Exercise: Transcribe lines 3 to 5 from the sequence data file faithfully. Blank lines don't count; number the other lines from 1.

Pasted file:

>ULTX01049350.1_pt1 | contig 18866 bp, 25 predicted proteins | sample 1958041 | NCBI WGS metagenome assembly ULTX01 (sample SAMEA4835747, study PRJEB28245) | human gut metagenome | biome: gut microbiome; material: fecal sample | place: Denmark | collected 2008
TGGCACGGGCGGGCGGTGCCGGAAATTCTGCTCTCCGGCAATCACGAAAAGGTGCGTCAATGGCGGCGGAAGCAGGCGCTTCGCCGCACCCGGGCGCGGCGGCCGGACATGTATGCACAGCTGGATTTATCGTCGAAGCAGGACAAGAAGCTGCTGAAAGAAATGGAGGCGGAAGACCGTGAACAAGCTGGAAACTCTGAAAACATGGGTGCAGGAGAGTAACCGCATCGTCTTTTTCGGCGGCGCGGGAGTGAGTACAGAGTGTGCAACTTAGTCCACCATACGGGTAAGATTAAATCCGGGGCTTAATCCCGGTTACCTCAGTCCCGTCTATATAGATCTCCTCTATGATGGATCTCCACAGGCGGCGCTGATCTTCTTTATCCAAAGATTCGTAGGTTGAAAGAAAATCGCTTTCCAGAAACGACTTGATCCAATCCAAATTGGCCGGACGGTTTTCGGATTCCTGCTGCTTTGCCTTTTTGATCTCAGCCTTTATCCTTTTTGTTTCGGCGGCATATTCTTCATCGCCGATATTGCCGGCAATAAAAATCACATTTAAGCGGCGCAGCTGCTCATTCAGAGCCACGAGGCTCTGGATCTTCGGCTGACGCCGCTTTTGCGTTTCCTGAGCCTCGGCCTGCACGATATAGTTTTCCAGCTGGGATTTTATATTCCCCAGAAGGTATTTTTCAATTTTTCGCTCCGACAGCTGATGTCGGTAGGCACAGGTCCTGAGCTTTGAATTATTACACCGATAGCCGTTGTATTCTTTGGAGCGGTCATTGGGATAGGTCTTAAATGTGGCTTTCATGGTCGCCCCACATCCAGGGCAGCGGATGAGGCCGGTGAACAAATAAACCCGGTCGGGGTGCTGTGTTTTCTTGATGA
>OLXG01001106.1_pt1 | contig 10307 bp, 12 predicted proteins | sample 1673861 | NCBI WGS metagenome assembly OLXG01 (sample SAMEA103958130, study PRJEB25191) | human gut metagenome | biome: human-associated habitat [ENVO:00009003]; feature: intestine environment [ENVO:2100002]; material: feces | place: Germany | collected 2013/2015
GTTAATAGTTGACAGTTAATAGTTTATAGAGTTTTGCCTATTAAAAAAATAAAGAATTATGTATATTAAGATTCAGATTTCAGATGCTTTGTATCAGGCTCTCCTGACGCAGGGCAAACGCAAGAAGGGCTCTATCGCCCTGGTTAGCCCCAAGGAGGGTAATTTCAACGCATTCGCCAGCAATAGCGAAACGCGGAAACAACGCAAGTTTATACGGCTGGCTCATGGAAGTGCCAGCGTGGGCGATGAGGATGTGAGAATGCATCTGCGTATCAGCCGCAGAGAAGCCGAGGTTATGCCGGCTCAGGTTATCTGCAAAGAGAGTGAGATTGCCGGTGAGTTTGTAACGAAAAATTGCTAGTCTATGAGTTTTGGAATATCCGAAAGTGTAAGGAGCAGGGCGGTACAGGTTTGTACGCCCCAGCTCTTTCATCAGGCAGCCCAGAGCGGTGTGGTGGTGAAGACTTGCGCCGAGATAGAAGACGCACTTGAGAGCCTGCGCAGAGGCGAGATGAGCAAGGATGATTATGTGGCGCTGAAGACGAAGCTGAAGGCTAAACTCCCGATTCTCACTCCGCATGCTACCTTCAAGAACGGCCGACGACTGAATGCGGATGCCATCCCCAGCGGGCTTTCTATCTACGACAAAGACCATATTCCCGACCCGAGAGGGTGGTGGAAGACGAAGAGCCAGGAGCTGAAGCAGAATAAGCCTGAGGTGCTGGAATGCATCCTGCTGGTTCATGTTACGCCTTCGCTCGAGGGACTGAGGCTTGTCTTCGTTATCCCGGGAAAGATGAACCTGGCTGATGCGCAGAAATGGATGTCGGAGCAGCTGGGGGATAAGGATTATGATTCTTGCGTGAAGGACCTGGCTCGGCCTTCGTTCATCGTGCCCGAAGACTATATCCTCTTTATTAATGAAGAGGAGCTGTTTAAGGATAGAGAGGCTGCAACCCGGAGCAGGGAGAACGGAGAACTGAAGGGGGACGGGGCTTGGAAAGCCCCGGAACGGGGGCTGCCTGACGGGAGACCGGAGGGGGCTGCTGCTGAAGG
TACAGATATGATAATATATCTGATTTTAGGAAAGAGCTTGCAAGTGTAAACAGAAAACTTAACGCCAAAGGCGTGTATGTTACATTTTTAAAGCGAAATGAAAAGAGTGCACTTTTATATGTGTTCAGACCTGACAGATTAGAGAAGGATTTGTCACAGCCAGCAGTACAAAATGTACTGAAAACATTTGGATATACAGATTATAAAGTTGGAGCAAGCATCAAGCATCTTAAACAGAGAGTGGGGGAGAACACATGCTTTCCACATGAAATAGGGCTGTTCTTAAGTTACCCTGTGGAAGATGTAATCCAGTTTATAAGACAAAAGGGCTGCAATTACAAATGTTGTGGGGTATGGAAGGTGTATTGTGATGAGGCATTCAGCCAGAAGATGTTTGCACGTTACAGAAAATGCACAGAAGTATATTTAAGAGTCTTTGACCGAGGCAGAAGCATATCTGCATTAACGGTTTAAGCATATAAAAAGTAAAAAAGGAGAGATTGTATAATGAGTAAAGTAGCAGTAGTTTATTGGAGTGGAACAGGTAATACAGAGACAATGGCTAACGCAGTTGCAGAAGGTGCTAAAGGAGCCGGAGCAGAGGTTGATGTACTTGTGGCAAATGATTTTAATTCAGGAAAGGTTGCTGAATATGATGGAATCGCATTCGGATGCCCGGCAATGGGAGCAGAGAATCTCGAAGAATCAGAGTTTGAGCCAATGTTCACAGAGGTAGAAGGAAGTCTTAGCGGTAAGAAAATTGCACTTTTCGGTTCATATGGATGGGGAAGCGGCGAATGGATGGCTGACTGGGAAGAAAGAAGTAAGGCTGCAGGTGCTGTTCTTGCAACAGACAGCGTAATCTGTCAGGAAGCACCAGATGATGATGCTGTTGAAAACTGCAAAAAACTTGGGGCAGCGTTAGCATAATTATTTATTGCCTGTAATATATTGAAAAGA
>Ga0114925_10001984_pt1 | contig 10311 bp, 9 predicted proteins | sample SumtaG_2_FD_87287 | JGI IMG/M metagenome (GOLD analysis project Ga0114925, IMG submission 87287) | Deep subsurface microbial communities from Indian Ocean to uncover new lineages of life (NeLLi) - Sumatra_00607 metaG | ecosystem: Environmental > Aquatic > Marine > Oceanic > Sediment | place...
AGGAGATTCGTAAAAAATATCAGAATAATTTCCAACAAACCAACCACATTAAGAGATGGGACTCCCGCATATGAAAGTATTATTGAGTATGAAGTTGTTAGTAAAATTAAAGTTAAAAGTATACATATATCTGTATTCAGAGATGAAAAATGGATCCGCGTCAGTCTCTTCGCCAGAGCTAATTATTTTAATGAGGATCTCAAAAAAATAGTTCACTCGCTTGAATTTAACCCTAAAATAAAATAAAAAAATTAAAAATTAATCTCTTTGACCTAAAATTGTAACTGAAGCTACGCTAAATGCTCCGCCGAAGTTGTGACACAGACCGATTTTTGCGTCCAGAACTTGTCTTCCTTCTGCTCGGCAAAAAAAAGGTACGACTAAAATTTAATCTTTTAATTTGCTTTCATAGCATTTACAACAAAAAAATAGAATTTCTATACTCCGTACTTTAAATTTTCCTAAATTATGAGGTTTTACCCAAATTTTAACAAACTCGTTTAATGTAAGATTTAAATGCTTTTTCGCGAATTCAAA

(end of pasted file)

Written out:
>OLXG01001106.1_pt1 | contig 10307 bp, 12 predicted proteins | sample 1673861 | NCBI WGS metagenome assembly OLXG01 (sample SAMEA103958130, study PRJEB25191) | human gut metagenome | biome: human-associated habitat [ENVO:00009003]; feature: intestine environment [ENVO:2100002]; material: feces | place: Germany | collected 2013/2015
GTTAATAGTTGACAGTTAATAGTTTATAGAGTTTTGCCTATTAAAAAAATAAAGAATTATGTATATTAAGATTCAGATTTCAGATGCTTTGTATCAGGCTCTCCTGACGCAGGGCAAACGCAAGAAGGGCTCTATCGCCCTGGTTAGCCCCAAGGAGGGTAATTTCAACGCATTCGCCAGCAATAGCGAAACGCGGAAACAACGCAAGTTTATACGGCTGGCTCATGGAAGTGCCAGCGTGGGCGATGAGGATGTGAGAATGCATCTGCGTATCAGCCGCAGAGAAGCCGAGGTTATGCCGGCTCAGGTTATCTGCAAAGAGAGTGAGATTGCCGGTGAGTTTGTAACGAAAAATTGCTAGTCTATGAGTTTTGGAATATCCGAAAGTGTAAGGAGCAGGGCGGTACAGGTTTGTACGCCCCAGCTCTTTCATCAGGCAGCCCAGAGCGGTGTGGTGGTGAAGACTTGCGCCGAGATAGAAGACGCACTTGAGAGCCTGCGCAGAGGCGAGATGAGCAAGGATGATTATGTGGCGCTGAAGACGAAGCTGAAGGCTAAACTCCCGATTCTCACTCCGCATGCTACCTTCAAGAACGGCCGACGACTGAATGCGGATGCCATCCCCAGCGGGCTTTCTATCTACGACAAAGACCATATTCCCGACCCGAGAGGGTGGTGGAAGACGAAGAGCCAGGAGCTGAAGCAGAATAAGCCTGAGGTGCTGGAATGCATCCTGCTGGTTCATGTTACGCCTTCGCTCGAGGGACTGAGGCTTGTCTTCGTTATCCCGGGAAAGATGAACCTGGCTGATGCGCAGAAATGGATGTCGGAGCAGCTGGGGGATAAGGATTATGATTCTTGCGTGAAGGACCTGGCTCGGCCTTCGTTCATCGTGCCCGAAGACTATATCCTCTTTATTAATGAAGAGGAGCTGTTTAAGGATAGAGAGGCTGCAACCCGGAGCAGGGAGAACGGAGAACTGAAGGGGGACGGGGCTTGGAAAGCCCCGGAACGGGGGCTGCCTGACGGGAGACCGGAGGGGGCTGCTGCTGAAGG
TACAGATATGATAATATATCTGATTTTAGGAAAGAGCTTGCAAGTGTAAACAGAAAACTTAACGCCAAAGGCGTGTATGTTACATTTTTAAAGCGAAATGAAAAGAGTGCACTTTTATATGTGTTCAGACCTGACAGATTAGAGAAGGATTTGTCACAGCCAGCAGTACAAAATGTACTGAAAACATTTGGATATACAGATTATAAAGTTGGAGCAAGCATCAAGCATCTTAAACAGAGAGTGGGGGAGAACACATGCTTTCCACATGAAATAGGGCTGTTCTTAAGTTACCCTGTGGAAGATGTAATCCAGTTTATAAGACAAAAGGGCTGCAATTACAAATGTTGTGGGGTATGGAAGGTGTATTGTGATGAGGCATTCAGCCAGAAGATGTTTGCACGTTACAGAAAATGCACAGAAGTATATTTAAGAGTCTTTGACCGAGGCAGAAGCATATCTGCATTAACGGTTTAAGCATATAAAAAGTAAAAAAGGAGAGATTGTATAATGAGTAAAGTAGCAGTAGTTTATTGGAGTGGAACAGGTAATACAGAGACAATGGCTAACGCAGTTGCAGAAGGTGCTAAAGGAGCCGGAGCAGAGGTTGATGTACTTGTGGCAAATGATTTTAATTCAGGAAAGGTTGCTGAATATGATGGAATCGCATTCGGATGCCCGGCAATGGGAGCAGAGAATCTCGAAGAATCAGAGTTTGAGCCAATGTTCACAGAGGTAGAAGGAAGTCTTAGCGGTAAGAAAATTGCACTTTTCGGTTCATATGGATGGGGAAGCGGCGAATGGATGGCTGACTGGGAAGAAAGAAGTAAGGCTGCAGGTGCTGTTCTTGCAACAGACAGCGTAATCTGTCAGGAAGCACCAGATGATGATGCTGTTGAAAACTGCAAAAAACTTGGGGCAGCGTTAGCATAATTATTTATTGCCTGTAATATATTGAAAAGA